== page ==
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Branding by Making: Inside the Design of ArtPrize 7

Posted May 19, 2015 in AlumniArtPrizeGraphic Design

You may dislike John O’Neill’s latest work or you may love it. Either way, he’s totally cool with it.

The KCAD alum (’01, Graphic Design) and his team at Grand Rapids design studio Conduit are behind the recently unveiled branding for ArtPrize 2015 (dubbed ArtPrize 7), and they know that controversy comes with the territory.

“ArtPrize does tend to be a bit contentious,” said O’Neill. “People are going to be divided on our design, and we’ve embraced that.”

One thing we can all agree on though, is that this year’s design differs radically from the six that have come before it. In fact, O’Neill says, departure from the past was really the only caveat in ArtPrize’s design brief.

inside Conduit Design StudioO'Neill (right) and his co-workers mulling over deisgn concepts for ArtPrize 7 (image courtesy of Conduit Studio)

“The request for proposals was very vague, and that’s how I like to get them. It allows you to bring in your own goals and visions versus having explicit expectations. ArtPrize just wanted us to put our own mark on it.”

The new branding for ArtPrize 7 features seven variations of a clean, uncluttered convergence of the letter “A,” the number “7,” and minimal type, with each of the event’s seven different neighborhoods getting its own color palette. From the project’s onset, Conduit’s five-person team pursued what O’Neill calls “exuberant simplicity.” Their design process, however, was anything but simple.

inside Conduit Deisgn studioConduit is powered by a small team that aims to make a large impact with its work (image courtesy of Conduit Studio)

“Our philosophy is branding by making, so we started with a really raw exploration and literally just made thousands of posters,” said O’Neill. “We went very broad in our explorations. Nothing was hypothetical.”

To arrive at the final design, O’Neill and his team developed no less than 75 type studies, over 100 color studies, and whole mess of ideas. As you might expect, that mess included a lot of ideas that were downright bad, but O’Neill believes this process of rapid prototyping and learning from failure is what ultimately drives great design.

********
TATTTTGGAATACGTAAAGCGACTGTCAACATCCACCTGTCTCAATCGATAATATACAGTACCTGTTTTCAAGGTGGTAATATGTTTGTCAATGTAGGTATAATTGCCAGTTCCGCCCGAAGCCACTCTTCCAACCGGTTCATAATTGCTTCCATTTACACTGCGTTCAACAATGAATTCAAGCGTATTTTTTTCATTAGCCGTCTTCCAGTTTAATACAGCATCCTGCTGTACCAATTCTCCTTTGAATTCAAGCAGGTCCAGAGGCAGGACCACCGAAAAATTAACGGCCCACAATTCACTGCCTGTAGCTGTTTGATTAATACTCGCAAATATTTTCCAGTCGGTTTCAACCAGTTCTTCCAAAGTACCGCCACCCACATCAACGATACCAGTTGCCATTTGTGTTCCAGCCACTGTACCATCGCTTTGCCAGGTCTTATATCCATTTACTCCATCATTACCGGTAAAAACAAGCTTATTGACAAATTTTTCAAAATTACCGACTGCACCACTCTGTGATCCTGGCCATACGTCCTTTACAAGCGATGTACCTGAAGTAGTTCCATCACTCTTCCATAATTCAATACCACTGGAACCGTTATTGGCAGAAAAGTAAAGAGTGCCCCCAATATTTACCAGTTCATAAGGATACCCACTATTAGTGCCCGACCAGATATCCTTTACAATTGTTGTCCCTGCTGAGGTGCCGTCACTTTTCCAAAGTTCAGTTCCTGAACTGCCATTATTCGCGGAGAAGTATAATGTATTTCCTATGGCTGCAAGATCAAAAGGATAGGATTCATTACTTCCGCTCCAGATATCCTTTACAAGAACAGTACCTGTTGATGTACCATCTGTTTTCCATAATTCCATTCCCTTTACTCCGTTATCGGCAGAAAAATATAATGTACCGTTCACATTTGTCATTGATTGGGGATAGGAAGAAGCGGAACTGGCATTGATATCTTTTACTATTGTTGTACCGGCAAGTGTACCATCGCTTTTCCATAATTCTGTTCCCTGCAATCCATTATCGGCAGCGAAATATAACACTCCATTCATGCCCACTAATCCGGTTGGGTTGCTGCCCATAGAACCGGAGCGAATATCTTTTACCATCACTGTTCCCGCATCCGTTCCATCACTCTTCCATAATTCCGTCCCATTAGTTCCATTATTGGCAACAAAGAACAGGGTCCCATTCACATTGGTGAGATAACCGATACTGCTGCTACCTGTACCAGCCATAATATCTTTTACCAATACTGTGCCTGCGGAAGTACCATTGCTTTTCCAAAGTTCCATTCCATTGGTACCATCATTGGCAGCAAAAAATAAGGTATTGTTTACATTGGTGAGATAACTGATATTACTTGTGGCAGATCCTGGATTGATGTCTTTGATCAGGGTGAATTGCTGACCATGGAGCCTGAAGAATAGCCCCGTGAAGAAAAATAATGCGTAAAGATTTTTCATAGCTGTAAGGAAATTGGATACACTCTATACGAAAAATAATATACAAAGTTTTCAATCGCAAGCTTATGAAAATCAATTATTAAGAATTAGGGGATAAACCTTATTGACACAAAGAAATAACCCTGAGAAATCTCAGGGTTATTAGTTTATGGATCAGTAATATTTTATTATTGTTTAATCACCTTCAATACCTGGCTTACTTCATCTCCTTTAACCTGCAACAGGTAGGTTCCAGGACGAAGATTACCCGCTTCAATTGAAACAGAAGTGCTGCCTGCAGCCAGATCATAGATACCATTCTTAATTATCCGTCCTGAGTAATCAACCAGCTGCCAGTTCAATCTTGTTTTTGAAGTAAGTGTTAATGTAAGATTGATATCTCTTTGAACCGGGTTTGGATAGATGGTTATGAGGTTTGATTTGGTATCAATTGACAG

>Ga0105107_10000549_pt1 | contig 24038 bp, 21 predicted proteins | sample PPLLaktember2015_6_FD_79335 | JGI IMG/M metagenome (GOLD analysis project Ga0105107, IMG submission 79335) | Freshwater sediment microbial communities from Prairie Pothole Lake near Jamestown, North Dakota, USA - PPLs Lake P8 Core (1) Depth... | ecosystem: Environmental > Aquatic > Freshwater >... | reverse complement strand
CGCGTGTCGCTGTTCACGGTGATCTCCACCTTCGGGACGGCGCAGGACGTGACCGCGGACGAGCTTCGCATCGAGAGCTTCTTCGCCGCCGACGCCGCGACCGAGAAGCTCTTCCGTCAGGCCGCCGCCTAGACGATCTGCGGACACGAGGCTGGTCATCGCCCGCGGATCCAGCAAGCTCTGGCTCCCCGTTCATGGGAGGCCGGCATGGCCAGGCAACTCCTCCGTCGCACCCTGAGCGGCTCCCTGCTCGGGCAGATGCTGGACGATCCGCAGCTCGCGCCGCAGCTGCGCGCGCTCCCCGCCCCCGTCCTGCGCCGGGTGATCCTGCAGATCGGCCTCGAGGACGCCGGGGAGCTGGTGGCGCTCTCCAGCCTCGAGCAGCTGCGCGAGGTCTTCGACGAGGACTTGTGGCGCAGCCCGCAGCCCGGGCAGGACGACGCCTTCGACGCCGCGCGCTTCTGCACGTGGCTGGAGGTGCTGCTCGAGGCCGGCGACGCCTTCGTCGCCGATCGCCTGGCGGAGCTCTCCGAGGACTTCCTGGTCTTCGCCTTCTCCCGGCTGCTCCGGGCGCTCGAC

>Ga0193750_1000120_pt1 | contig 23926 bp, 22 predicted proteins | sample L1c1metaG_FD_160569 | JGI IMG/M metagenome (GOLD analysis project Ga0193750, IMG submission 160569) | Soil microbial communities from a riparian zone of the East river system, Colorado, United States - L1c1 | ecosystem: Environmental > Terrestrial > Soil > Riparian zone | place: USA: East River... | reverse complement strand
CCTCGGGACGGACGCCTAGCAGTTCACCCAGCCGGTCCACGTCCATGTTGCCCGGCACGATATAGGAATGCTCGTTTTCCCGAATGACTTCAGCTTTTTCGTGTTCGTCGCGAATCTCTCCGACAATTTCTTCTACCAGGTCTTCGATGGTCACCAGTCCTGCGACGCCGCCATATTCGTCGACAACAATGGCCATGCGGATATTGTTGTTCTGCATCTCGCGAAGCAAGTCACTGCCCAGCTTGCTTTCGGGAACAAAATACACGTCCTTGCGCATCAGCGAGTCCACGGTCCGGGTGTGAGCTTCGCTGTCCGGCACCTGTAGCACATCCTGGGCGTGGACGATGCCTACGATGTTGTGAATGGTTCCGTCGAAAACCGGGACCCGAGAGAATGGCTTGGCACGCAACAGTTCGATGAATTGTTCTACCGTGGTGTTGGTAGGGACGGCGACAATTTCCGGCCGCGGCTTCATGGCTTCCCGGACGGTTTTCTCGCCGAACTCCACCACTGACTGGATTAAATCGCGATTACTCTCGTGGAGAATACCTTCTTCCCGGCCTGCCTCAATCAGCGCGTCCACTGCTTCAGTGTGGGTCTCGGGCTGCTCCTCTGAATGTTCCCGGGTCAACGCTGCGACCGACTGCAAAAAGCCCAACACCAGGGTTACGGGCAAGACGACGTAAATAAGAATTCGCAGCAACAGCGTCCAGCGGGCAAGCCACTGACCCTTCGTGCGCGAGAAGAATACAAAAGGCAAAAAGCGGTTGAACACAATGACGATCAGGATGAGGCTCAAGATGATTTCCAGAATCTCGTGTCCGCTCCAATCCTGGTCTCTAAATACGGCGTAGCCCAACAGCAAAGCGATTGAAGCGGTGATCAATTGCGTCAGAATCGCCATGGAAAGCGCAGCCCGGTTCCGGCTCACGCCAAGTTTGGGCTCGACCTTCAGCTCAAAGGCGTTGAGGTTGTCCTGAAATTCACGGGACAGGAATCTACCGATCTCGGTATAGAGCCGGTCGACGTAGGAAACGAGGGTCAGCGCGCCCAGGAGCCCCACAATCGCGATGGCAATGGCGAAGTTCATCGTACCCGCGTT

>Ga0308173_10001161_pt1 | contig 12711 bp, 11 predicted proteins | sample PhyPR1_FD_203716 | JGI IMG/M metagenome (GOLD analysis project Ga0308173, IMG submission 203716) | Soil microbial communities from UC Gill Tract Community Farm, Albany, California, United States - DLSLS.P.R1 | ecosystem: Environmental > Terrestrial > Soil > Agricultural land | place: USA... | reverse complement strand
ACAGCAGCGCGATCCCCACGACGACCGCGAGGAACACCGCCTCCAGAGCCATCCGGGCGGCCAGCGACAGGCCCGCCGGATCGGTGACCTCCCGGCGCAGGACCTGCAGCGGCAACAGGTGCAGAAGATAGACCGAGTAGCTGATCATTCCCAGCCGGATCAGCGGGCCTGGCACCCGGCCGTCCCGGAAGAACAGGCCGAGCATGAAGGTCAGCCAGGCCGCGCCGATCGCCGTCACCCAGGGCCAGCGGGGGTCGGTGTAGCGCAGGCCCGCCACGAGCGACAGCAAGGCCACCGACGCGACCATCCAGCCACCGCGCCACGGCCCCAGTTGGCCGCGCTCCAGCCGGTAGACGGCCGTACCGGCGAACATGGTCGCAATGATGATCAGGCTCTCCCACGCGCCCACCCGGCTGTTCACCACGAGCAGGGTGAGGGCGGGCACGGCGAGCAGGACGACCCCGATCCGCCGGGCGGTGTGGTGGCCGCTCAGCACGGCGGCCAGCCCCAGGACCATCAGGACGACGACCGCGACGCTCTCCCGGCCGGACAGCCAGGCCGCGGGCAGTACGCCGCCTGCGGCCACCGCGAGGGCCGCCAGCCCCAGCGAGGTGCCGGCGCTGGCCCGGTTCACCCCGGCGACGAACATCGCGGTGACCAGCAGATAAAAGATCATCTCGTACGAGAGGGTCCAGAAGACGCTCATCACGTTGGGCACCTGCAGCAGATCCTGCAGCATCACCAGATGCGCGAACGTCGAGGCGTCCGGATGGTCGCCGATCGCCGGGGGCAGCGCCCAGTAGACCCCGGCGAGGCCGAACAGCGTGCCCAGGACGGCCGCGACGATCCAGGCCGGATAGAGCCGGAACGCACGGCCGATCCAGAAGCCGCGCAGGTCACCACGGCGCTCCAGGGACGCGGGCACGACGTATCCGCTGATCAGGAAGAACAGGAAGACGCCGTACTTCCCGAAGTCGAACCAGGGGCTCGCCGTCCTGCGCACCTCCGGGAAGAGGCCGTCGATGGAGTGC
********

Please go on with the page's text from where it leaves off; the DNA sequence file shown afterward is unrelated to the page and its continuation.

inside Conduit Design StudioTwo of Conduit's designers pouring over color studies (image courtesy of Conduit Studio)

“Honestly, you need to make a lot of bad stuff while the good stuff is working itself out, and you need to not judge yourself while you’re doing that, because if you get hung up on perfection that can lead to creative paralysis,” he said. “We made a lot of s**t, and good stuff eventually came out of that.”

Typically, Conduit prefers to keep its methods to itself, only showing clients the finished product. However, O’Neill felt that the ArtPrize team would appreciate seeing the depth with which he and his fellow designers explored ways to give ArtPrize 7 a distinct visual identity.

“We think our design is radically simple, but we wanted to show them the whole process because a lot of times, it’s hard to understand how long it takes to make something that simple work,” he said. “There was a high degree of emphasis on the visual expression and just making sure it was unique.”

iniside Conduit Design StudioA brainstorming session inside Conduit's offices in downtown Grand Rapids (image courtesy of Conduit Studio)

As just the third design studio to work on branding ArtPrize, Conduit has undoubtedly put its stamp on the event. But just like ArtPrize itself, O’Neill and Co. are more interested in conversation than they are in competition.

“The design community in Grand Rapids is one where we’re all definitely colleagues,” he said. “I would never say that our ideas are better than these others studios’; I just think we bring a different perspective, and that’s great. It’s good to shake it up every once in awhile.”
 

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